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  • Joan Rothchild Hardin

Sugar Is Us

The USDA published its first nutrition guidelines in 1894 as a farmer’s bulletin. It recommended consuming a variety of nutrient-rich foods in proportion and moderation while lowering levels of fat, sugar, and starch intake.  (Wikipedia, 2015) Food Guides in the US 1894 -1920’s

A few of the United States’ earliest food guides, left to right: W. O. Atwater’s Food: Nutritive Value and Cost (1894), Caroline Hunt’s Food For Young Children (1916), Helen Atwater and Caroline Hunt’s How to Select Foods (1917) In 1894, people were mostly eating REAL FOOD – there were no fast food franchises, highly processed foods, energy bars, sugar-filled carbonated soft drinks, genetically modified foods, factory farmed animals pumped full of antibiotics and fed GMO grains.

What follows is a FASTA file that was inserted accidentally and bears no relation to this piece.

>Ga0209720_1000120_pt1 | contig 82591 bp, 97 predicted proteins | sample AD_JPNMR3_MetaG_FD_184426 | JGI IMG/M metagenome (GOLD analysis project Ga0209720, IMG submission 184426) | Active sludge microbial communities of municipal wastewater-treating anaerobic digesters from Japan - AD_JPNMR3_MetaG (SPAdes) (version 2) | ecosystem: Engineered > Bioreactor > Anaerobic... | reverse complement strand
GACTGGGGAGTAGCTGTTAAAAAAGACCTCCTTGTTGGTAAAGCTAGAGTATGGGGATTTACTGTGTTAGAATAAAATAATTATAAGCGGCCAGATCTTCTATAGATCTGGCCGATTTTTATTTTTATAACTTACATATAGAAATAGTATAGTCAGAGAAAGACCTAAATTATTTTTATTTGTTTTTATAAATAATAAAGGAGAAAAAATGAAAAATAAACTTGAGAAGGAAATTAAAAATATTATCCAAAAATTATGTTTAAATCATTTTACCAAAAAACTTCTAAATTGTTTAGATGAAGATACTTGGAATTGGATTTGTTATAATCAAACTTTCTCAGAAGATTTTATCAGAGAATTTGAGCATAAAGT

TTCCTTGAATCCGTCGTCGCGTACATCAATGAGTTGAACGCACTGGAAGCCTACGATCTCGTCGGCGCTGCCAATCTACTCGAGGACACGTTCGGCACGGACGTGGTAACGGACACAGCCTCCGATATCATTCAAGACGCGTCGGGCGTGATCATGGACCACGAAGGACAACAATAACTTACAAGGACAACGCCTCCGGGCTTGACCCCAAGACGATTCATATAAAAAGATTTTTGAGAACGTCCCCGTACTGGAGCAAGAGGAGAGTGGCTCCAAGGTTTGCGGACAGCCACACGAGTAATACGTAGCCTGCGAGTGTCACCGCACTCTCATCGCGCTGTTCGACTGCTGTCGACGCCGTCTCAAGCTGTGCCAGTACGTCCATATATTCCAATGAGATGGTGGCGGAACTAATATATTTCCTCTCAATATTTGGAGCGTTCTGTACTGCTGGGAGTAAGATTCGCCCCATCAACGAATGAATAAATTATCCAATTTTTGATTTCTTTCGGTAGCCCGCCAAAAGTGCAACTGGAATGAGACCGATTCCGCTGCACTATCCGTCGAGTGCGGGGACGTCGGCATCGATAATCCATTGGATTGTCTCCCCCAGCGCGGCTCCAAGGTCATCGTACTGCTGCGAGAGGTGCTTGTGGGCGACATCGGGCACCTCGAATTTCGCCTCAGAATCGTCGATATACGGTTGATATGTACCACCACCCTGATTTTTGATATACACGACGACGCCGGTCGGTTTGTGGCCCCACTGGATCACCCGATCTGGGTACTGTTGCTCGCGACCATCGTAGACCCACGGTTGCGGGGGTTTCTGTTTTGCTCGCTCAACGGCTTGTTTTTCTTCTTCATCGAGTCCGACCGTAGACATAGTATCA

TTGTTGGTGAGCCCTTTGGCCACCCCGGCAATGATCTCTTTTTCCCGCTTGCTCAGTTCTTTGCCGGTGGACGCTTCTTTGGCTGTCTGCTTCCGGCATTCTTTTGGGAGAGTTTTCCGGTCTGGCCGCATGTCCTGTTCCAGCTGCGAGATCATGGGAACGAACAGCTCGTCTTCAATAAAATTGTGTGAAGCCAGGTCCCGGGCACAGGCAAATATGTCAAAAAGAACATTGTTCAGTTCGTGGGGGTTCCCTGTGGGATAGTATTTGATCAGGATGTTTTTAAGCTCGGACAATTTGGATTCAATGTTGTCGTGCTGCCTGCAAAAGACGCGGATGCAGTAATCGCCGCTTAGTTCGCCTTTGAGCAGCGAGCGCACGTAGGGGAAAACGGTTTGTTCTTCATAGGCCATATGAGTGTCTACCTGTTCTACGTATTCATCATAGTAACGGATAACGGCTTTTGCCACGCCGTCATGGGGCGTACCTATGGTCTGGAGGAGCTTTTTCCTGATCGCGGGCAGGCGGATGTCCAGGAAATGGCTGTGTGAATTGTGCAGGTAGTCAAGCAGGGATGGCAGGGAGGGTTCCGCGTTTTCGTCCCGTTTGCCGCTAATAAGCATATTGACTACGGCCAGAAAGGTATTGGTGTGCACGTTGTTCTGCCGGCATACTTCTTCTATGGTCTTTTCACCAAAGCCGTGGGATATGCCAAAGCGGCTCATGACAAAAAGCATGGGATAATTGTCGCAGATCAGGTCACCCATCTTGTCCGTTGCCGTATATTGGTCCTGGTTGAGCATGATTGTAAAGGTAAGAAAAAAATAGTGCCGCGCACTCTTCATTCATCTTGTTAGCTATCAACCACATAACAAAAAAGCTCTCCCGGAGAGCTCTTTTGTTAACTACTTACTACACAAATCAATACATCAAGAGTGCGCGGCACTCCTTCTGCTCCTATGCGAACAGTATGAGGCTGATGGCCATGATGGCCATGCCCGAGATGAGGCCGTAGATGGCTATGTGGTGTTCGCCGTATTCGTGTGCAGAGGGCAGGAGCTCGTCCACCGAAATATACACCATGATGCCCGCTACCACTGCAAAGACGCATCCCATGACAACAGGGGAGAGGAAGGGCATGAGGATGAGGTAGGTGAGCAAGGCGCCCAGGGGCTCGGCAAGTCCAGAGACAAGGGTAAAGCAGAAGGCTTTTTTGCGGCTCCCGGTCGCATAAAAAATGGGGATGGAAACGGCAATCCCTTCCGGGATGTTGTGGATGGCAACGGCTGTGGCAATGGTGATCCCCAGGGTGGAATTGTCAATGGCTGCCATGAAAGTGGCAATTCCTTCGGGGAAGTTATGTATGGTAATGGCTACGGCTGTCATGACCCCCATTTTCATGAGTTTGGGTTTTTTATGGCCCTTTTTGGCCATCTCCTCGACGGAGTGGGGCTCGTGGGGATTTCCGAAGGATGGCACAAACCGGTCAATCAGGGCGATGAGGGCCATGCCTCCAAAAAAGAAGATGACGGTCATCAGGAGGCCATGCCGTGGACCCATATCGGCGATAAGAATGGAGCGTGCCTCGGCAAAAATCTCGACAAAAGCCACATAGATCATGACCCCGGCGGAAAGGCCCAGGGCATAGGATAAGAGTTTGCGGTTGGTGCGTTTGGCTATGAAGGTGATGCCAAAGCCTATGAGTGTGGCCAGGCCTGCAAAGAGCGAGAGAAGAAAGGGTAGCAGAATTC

In the late 1970’s, the USDA nutritional guidelines reflected the new “low fat revolution”, urging Americans to reduce their intake of saturated fats and cholesterol – that is, to eat fewer traditionally healthy foods like eggs, butter, meat, and full-fat dairy. We now know that advice was seriously misguided and has been driving some of the world’s leading health threats – including obesity, diabetes, heart disease, and even cancer.  (Gunnars, 2014) The food industry responded to the new low fat guidelines by creating a slew of low fat “health foods”. Unfortunately, removing the fat from food also takes away its taste. So the industry replaced the missing fat with sugar. If you eat processed or fast foods and/or drink sodas or juice drinks, you’re consuming massive amounts of sugar in various forms. Dr Stephan Guyenet, a neurobiologist and obesity researcher, says, “In the year 1822 we ate the equivalent of a 12 ounce can of soda every 5 days. Today, we’re eating the equivalent of a 12 ounce can of soda every 7 hours.”